The Boxer would eventually set sail just over a month later on Aug. 18, but as she left San Diego Harbor, she started to spew black smoke from her stacks, and radio traffic from the ship declared that they “just had an engineering casualty.”

At the time, Abrahamson suggested that the smoke was connected to “when engineering systems are being tested during a sea trial period” and again stressed that “there is no current impact to the mission, and Boxer remains focused on executing its sea trials.”

However, Peck’s letter reviewing the investigation into the July MRG incident said the exact opposite.

In his letter, Peck said that “every level of senior engineering leadership failed to provide a safe, professional, and procedurally compliant work environment in engineering department” and he stressed that “these failures had direct, measurable impacts on USS Boxer’s upcoming deployment and impeded the overall accomplishment of the strike group’s mission.”

“The Navy’s Pacific Fleet was less ready and less capable because of USS Boxer’s shortfalls,” he added.

Previous incidents of assault

The incident with the reduction gear revealed that the ship’s engineering department was fraught with problems and poor leadership.

After learning of the incident, the ship’s chief engineer — the top leader in the department and one of the most senior officers aboard any warship — withheld the news that his team inadvertently ran one of the most critical and irreplaceable parts of the plant without lube oil from the Boxer’s commander for more than 24 hours, the investigation found.

Peck also said that he was “disturbed by the lack of involvement” of the ship’s main propulsion assistant — a sailor who is described as “the most experienced engineer onboard, second only to the chief engineer, with over 27 years of naval service” — who was present for all three incidents but failed to make sure sailors were properly trained and led.

Meanwhile, the ship’s engineers were also lacking a top enlisted leader — a position known as “Top Snipe.”

The investigation said the post had “been unfilled since early June 2023 due to impending administrative action” but offered no further detail.

Amid the numerous privacy redactions, investigators also made several references to a senior enlisted sailor who was “formally counseled by engineering department leadership as many as six times” and a December 2022 climate survey that “revealed undertones of unprofessional and toxic leadership.”

Peck’s letter also notes that in October 2023 he closed out an investigation “into allegations of assault and failure to report previous incidents of assault within [the] USS Boxer engineering department.”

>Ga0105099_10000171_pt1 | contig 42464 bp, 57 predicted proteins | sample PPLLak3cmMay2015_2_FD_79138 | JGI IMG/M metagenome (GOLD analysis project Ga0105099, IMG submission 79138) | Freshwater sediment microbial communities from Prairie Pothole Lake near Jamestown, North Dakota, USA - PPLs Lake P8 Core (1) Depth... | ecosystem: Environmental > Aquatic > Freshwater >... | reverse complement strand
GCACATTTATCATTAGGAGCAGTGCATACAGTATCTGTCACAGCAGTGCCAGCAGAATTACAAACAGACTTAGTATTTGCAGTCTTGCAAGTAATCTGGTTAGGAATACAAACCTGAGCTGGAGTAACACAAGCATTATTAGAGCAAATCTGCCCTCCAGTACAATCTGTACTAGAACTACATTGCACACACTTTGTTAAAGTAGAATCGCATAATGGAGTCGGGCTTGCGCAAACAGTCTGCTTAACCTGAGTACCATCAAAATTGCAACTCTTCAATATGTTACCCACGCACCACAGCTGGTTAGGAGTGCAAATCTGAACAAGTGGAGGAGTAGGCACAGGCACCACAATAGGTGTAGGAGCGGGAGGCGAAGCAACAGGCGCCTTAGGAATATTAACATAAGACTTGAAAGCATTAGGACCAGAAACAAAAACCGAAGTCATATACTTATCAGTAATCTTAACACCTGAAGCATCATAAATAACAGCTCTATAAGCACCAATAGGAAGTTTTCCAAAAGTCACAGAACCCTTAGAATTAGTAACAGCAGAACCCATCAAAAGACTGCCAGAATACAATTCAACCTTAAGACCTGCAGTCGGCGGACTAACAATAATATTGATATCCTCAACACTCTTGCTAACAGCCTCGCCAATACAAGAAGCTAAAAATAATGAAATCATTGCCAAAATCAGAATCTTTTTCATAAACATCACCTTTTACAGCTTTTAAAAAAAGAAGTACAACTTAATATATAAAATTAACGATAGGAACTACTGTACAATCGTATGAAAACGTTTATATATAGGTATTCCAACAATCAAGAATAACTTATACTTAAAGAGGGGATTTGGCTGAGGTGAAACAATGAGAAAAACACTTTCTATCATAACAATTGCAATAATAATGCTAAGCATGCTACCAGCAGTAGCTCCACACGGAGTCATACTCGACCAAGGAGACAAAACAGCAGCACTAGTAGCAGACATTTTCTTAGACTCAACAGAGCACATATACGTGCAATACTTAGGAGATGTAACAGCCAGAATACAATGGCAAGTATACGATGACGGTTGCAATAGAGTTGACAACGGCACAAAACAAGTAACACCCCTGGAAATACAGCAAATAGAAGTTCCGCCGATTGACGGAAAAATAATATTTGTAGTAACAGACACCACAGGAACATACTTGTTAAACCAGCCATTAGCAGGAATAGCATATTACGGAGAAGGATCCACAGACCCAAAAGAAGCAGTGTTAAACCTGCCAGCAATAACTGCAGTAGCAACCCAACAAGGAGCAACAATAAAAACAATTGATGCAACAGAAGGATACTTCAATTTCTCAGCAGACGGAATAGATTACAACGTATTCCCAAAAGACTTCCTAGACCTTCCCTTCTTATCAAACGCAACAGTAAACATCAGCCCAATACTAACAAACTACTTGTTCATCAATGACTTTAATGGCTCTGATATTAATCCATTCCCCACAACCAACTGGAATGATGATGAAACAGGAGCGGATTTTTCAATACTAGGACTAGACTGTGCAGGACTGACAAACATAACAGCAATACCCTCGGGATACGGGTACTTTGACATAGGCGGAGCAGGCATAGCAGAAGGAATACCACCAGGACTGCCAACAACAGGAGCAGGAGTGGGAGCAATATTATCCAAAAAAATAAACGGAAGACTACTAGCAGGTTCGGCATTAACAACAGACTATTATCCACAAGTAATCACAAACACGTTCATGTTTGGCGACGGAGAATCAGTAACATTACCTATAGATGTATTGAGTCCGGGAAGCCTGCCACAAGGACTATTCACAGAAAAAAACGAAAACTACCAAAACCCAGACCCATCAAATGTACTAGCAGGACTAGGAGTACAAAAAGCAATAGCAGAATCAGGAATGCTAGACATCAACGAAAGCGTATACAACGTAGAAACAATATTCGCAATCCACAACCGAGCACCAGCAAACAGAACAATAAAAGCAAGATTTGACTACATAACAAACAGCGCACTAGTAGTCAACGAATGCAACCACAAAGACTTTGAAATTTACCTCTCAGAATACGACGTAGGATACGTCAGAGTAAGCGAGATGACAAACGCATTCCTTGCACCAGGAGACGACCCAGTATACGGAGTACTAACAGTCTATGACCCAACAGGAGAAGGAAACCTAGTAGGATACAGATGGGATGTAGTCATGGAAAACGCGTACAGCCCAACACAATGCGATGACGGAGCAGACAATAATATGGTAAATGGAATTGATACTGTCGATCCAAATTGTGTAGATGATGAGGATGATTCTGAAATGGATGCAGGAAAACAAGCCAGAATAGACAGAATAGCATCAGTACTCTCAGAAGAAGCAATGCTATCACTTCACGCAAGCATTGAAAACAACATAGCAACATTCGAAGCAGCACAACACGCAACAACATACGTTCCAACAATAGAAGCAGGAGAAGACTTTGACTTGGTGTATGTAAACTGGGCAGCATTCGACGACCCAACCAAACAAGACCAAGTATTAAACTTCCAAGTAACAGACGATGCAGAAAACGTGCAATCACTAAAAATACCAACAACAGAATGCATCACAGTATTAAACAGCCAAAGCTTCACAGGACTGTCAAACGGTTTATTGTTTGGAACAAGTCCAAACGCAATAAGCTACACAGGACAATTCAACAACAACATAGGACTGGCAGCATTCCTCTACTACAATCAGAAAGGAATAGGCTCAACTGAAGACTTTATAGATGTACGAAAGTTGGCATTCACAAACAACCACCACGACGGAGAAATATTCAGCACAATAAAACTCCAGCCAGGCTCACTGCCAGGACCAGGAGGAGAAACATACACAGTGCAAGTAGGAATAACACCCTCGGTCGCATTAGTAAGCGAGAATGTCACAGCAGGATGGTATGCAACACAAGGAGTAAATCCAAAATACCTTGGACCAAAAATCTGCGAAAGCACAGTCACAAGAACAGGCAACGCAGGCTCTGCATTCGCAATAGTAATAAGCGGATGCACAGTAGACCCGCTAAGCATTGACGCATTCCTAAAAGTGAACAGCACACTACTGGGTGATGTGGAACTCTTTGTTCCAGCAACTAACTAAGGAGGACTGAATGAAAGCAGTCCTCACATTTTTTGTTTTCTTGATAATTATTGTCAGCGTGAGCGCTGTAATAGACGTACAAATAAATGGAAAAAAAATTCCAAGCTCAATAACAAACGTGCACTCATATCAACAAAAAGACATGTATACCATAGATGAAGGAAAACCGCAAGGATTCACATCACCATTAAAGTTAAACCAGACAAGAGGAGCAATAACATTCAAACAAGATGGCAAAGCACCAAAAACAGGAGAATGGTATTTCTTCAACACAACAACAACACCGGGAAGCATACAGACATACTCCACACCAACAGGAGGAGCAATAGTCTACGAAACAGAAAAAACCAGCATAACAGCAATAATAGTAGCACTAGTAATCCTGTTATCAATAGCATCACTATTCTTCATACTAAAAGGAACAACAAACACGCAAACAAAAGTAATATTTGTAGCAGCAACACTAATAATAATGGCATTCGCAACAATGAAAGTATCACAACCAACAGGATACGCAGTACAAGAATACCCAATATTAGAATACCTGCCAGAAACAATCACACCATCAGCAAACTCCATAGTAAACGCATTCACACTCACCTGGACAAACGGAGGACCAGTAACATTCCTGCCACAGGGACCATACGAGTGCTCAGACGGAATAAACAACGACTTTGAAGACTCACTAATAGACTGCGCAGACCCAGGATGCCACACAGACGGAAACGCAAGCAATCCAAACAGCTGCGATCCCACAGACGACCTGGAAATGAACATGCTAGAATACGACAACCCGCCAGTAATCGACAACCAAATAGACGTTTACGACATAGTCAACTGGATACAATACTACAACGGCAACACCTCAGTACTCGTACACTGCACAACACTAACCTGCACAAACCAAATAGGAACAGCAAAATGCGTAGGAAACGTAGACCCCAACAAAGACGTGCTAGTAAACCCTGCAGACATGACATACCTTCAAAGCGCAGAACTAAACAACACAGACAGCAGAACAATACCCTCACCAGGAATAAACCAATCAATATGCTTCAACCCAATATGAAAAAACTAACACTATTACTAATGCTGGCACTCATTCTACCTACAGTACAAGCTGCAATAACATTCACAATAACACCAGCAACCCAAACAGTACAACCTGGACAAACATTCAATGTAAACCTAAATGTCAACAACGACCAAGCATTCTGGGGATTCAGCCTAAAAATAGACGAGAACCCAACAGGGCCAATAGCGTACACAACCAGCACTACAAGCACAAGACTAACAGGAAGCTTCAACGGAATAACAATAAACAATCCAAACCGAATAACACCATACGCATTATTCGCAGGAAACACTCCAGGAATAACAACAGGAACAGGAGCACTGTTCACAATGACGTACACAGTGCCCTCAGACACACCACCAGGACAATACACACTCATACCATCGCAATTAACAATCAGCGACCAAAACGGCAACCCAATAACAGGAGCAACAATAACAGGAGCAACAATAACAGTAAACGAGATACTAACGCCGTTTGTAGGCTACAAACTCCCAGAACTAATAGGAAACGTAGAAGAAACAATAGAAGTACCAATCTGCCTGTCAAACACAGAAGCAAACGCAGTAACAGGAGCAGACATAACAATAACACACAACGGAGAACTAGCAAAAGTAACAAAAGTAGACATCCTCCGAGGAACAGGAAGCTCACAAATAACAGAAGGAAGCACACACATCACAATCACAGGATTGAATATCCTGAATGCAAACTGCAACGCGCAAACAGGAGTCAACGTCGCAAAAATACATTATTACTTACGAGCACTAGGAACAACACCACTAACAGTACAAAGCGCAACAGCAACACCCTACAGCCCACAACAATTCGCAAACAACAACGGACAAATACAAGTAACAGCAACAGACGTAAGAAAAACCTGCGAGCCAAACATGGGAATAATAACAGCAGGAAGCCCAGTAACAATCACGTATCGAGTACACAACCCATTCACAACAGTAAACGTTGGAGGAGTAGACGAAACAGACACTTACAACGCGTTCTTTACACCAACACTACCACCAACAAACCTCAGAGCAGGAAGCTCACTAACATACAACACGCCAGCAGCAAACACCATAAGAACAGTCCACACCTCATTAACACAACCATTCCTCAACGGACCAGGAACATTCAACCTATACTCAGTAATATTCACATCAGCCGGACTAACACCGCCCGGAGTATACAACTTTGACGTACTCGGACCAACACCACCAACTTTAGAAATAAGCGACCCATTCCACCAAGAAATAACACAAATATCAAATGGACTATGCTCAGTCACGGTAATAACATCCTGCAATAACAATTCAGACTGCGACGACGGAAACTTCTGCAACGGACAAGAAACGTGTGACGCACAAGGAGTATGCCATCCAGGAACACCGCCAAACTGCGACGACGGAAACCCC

The assault allegations also involved the “senior enlisted engineer” aboard the ship, who had a “responsibility to lead and train junior enlisted personnel and control the engineering plant” but, according to Peck, “failed miserably in this regard.”

Due to privacy redactions, it is not fully clear how many of the references and allegations refer to the same sailors.

Military.com was not able to review that investigation because it was not part of the FOIA request documents, and so it was unclear whether the assault allegations were substantiated.

The admiral behind the investigation noted that the “investigation revealed not only a failure by senior personnel to uphold military standards, but also revealed other issues” that were connected to key engineering watch stations.

Amid this chaotic and seemingly toxic climate, outside units that came to the Boxer to assess its crew and help it prepare itself for deployment found that the ship was struggling to operate its power plant and get to sea.

“Several previous attempts have been made in late 2022 and 2023 to complete master light off checklists … and get underway,” investigators said, before adding that “in each of these cases, engineering casualties or inoperable engineering equipment prevented the ship from taking to sea.”

One of those casualties was to the ship’s forced draft blowers — a key component of the boiler system — that happened in November 2022. The blowers, according to the investigation, were a problem as the ship went into the shipyard, and they were overhauled at the time.

However, after the Boxer left the yards, they failed and in August 2022 the Navy repaired them again, discovering that there were issues with the original installation.

Much of the fault for the issue was levied at inexperienced contractors and the Navy’s Sea Systems Command, which oversaw ship repairs and had reduced checkpoints “for the sake of production schedules and overhaul costs across the waterfront.”